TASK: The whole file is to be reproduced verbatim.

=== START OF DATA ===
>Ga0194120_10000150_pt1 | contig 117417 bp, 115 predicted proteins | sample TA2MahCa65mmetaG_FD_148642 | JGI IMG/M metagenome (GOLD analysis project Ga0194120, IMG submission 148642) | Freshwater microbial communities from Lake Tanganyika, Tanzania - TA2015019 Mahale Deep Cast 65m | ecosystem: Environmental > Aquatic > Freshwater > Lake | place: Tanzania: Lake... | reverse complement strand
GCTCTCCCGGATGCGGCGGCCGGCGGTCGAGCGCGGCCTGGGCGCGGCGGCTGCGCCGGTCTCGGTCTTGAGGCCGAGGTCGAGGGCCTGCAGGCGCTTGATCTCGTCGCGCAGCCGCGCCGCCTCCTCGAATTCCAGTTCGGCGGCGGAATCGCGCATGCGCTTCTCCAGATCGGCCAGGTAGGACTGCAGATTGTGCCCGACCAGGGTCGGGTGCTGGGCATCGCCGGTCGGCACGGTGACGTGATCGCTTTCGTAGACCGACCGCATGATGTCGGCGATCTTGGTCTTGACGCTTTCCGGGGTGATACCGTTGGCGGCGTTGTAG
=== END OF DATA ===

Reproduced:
>Ga0194120_10000150_pt1 | contig 117417 bp, 115 predicted proteins | sample TA2MahCa65mmetaG_FD_148642 | JGI IMG/M metagenome (GOLD analysis project Ga0194120, IMG submission 148642) | Freshwater microbial communities from Lake Tanganyika, Tanzania - TA2015019 Mahale Deep Cast 65m | ecosystem: Environmental > Aquatic > Freshwater > Lake | place: Tanzania: Lake... | reverse complement strand
GCTCTCCCGGATGCGGCGGCCGGCGGTCGAGCGCGGCCTGGGCGCGGCGGCTGCGCCGGTCTCGGTCTTGAGGCCGAGGTCGAGGGCCTGCAGGCGCTTGATCTCGTCGCGCAGCCGCGCCGCCTCCTCGAATTCCAGTTCGGCGGCGGAATCGCGCATGCGCTTCTCCAGATCGGCCAGGTAGGACTGCAGATTGTGCCCGACCAGGGTCGGGTGCTGGGCATCGCCGGTCGGCACGGTGACGTGATCGCTTTCGTAGACCGACCGCATGATGTCGGCGATCTTGGTCTTGACGCTTTCCGGGGTGATACCGTTGGCGGCGTTGTAG